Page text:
I love coffee. Haven’t had a cup since October 2006, but that doesn’t change the fact that I love coffee. Probably something to do with my South Indian roots, and being served fresh “decoction” coffee first thing in the morning for 16 of my 23 years in Calcutta. Wonderful stuff, I can still smell it. So when people tell me “wake up and smell the coffee”, I usually do. I can bring that aroma to mind at will.
[It took me a while to realise that my recidivist craving for nicotine was so deeply intertwined with that for caffeine; once I figured that out, and abstained from coffee and tea, the nicotine stayed given up. Cold turkey given up after a 31 year habit.]
So where was I? Yes, coffee. Here’s how it was made at home, courtesy of Latha Narasimhan at the Yum Blog.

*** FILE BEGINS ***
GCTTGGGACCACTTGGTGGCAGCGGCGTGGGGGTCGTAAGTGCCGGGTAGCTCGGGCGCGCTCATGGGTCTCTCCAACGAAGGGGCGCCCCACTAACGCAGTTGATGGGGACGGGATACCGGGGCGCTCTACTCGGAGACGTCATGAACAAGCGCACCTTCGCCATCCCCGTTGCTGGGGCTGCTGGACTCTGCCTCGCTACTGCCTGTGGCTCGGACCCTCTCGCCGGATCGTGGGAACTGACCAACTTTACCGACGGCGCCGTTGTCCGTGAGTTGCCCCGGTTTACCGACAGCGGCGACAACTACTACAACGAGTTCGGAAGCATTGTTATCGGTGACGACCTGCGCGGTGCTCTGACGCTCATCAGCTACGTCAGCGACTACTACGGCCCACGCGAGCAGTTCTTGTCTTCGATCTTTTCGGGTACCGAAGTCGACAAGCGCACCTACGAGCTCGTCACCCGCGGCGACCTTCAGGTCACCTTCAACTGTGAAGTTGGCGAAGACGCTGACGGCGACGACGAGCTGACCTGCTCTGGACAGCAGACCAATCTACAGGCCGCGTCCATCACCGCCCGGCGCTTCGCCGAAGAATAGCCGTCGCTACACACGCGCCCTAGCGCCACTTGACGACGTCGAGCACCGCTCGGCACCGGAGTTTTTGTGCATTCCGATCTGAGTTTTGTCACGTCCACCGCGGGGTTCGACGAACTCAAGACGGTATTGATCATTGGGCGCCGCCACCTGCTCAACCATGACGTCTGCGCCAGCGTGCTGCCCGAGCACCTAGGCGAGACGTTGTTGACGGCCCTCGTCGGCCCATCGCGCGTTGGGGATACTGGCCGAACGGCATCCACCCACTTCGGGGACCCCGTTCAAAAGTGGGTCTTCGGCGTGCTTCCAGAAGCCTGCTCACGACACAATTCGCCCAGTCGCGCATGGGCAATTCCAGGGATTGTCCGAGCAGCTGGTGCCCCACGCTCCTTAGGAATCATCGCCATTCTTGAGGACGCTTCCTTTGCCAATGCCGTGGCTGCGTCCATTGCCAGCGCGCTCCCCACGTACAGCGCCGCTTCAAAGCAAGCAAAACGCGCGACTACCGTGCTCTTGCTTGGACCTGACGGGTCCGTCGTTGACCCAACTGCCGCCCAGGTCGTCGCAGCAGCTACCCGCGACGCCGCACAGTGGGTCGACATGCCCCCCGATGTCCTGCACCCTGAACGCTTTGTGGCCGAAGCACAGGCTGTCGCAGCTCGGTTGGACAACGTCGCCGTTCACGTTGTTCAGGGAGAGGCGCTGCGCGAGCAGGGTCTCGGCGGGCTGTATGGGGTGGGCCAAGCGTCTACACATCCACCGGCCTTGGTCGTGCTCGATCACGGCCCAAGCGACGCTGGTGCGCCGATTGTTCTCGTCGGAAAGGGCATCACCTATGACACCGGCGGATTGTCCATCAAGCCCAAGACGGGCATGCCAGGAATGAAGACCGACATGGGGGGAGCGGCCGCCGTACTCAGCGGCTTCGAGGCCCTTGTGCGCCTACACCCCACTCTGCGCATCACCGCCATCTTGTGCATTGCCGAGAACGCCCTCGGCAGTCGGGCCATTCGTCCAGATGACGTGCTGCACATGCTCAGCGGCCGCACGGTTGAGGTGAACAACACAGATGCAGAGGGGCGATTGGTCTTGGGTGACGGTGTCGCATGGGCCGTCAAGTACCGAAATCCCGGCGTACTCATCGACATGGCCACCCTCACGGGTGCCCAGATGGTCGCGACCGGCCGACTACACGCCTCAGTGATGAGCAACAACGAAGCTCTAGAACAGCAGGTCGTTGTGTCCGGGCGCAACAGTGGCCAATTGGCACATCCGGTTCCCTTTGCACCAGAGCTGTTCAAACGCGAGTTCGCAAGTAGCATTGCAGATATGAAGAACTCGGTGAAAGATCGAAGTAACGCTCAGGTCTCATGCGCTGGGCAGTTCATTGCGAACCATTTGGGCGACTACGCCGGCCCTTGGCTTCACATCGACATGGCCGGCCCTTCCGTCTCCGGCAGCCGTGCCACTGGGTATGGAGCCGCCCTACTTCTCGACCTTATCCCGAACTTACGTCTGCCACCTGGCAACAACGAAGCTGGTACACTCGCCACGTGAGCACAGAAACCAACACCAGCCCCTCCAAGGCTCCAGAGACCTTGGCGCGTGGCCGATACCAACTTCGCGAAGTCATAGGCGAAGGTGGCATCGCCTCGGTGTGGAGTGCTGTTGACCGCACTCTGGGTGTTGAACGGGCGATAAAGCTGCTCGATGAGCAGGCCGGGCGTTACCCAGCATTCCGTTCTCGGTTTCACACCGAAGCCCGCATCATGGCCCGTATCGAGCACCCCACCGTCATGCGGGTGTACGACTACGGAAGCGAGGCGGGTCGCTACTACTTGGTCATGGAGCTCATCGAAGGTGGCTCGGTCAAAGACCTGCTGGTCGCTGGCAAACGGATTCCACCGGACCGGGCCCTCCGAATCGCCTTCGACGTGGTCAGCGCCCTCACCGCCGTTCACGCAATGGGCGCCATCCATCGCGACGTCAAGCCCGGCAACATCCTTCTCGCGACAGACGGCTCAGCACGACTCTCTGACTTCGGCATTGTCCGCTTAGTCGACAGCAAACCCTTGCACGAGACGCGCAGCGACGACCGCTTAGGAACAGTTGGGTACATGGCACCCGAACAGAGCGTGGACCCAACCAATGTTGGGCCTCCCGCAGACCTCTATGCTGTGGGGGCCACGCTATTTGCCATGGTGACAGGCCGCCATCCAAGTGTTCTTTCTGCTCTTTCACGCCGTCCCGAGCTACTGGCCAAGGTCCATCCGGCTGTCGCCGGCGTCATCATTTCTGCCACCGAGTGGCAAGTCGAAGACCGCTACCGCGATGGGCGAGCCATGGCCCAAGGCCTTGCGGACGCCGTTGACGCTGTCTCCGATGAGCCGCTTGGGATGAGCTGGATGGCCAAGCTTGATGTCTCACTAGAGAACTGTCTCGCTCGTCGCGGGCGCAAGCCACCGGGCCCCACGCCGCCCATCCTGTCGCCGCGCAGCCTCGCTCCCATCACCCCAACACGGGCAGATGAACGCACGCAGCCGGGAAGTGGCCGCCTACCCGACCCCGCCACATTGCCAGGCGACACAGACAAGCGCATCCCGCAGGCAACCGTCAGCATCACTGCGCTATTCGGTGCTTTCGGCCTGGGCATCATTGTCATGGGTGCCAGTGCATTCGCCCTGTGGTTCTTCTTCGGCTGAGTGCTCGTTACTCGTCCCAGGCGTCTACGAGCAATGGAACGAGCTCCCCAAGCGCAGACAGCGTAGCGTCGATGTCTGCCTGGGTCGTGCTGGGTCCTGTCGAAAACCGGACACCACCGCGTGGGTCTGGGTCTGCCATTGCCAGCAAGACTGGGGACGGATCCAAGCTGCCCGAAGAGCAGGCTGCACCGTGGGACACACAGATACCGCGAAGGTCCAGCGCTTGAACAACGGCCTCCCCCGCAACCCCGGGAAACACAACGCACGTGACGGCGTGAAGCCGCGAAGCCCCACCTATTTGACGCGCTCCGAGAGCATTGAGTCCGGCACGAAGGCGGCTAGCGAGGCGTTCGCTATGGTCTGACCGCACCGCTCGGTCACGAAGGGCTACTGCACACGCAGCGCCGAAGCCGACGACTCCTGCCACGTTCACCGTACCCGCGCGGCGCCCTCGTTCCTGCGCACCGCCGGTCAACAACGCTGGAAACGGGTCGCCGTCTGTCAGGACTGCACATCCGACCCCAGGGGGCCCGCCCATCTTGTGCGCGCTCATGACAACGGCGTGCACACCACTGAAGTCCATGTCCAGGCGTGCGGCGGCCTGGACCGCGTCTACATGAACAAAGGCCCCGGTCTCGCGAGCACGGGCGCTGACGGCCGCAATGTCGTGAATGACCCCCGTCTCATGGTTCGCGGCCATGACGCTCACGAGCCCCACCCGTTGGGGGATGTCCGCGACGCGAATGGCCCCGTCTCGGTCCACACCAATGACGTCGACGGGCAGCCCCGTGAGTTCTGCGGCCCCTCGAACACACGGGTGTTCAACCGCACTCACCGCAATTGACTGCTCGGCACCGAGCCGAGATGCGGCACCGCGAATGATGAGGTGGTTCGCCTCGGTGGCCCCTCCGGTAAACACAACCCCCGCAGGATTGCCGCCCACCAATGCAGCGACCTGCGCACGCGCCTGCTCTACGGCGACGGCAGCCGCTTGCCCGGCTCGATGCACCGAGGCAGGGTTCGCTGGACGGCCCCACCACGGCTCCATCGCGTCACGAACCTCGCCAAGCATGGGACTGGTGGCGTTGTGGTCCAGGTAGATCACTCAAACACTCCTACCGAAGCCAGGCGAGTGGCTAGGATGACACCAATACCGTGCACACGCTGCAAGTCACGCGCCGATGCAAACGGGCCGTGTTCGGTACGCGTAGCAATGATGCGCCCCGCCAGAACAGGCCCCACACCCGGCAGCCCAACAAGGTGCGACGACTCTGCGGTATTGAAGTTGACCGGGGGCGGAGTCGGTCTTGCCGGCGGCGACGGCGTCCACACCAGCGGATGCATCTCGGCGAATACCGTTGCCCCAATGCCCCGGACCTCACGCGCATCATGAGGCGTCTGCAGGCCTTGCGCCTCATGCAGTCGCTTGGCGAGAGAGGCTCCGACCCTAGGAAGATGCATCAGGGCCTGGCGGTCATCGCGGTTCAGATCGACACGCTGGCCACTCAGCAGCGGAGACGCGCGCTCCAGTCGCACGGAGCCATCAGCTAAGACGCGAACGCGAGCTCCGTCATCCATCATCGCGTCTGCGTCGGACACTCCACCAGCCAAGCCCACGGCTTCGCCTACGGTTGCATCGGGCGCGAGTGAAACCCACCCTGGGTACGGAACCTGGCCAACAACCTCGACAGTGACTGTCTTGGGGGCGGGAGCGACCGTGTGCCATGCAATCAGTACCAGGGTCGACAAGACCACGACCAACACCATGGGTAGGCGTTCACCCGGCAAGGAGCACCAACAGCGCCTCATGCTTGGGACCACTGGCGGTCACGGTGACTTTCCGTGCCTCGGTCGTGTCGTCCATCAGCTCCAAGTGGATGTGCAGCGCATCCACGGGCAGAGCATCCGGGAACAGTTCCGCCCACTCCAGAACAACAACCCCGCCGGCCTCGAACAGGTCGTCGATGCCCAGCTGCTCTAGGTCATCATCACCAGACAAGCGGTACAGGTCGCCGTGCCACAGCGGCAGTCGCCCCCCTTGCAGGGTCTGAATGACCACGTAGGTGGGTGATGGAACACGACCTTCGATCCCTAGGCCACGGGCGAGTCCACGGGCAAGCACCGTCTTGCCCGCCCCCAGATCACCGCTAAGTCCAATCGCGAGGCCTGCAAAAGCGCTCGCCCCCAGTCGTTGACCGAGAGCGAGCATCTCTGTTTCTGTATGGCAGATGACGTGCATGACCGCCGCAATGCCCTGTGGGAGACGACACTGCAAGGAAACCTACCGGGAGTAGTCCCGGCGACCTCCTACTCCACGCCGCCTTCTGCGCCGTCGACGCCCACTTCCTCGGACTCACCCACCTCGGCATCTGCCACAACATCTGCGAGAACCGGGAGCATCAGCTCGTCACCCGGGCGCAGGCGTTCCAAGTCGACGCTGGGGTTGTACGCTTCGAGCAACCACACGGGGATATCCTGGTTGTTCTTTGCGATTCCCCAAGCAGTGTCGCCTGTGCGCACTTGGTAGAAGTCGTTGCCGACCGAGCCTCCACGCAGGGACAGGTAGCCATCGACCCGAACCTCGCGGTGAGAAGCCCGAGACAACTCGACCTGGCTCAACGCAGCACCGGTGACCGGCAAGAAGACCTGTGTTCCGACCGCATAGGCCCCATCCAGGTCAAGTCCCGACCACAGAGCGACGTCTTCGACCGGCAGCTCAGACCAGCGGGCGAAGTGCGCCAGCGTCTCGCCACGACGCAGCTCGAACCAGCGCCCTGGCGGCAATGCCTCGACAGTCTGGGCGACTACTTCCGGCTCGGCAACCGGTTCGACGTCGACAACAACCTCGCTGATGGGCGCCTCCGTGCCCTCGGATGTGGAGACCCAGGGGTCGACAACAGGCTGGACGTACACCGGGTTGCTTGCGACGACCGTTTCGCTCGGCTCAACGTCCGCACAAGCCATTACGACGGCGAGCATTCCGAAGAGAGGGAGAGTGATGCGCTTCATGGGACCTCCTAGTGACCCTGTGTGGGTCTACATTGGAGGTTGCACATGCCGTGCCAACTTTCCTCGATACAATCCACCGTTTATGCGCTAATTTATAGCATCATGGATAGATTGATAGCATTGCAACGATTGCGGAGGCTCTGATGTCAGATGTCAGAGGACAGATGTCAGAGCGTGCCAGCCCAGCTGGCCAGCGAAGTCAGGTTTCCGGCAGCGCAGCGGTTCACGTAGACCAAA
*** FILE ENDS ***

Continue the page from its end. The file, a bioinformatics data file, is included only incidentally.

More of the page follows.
Nowadays I spend my time learning about different teas, training myself to distinguish my gunpowders from my silver needles. A part of me, nevertheless, keeps an eye on what’s happening in the world of coffee. Which brings me to the point of this post.
This little character. The luwak, a type of civet. Coffee beans that have been digested and egested by these creatures are treasured for their taste, treasured to the tune of $600 USD per pound. The most expensive coffee beans in the world.
That’s all right then. You get some coffee beans. Give them to your local friendly neighbourhood civet, wait for them to be digested and defecated. Then you collect the faeces, separate out the beans, make coffee with them. All’s well that ends well.
That wasn’t the part that got me. What got me was something far simpler. Questions like “How did they know? What made them try to make a drink out of the detritus in animal droppings? What else did they try? What are they going to convince us about next?”
Answers on a postcard. Preferably undigested.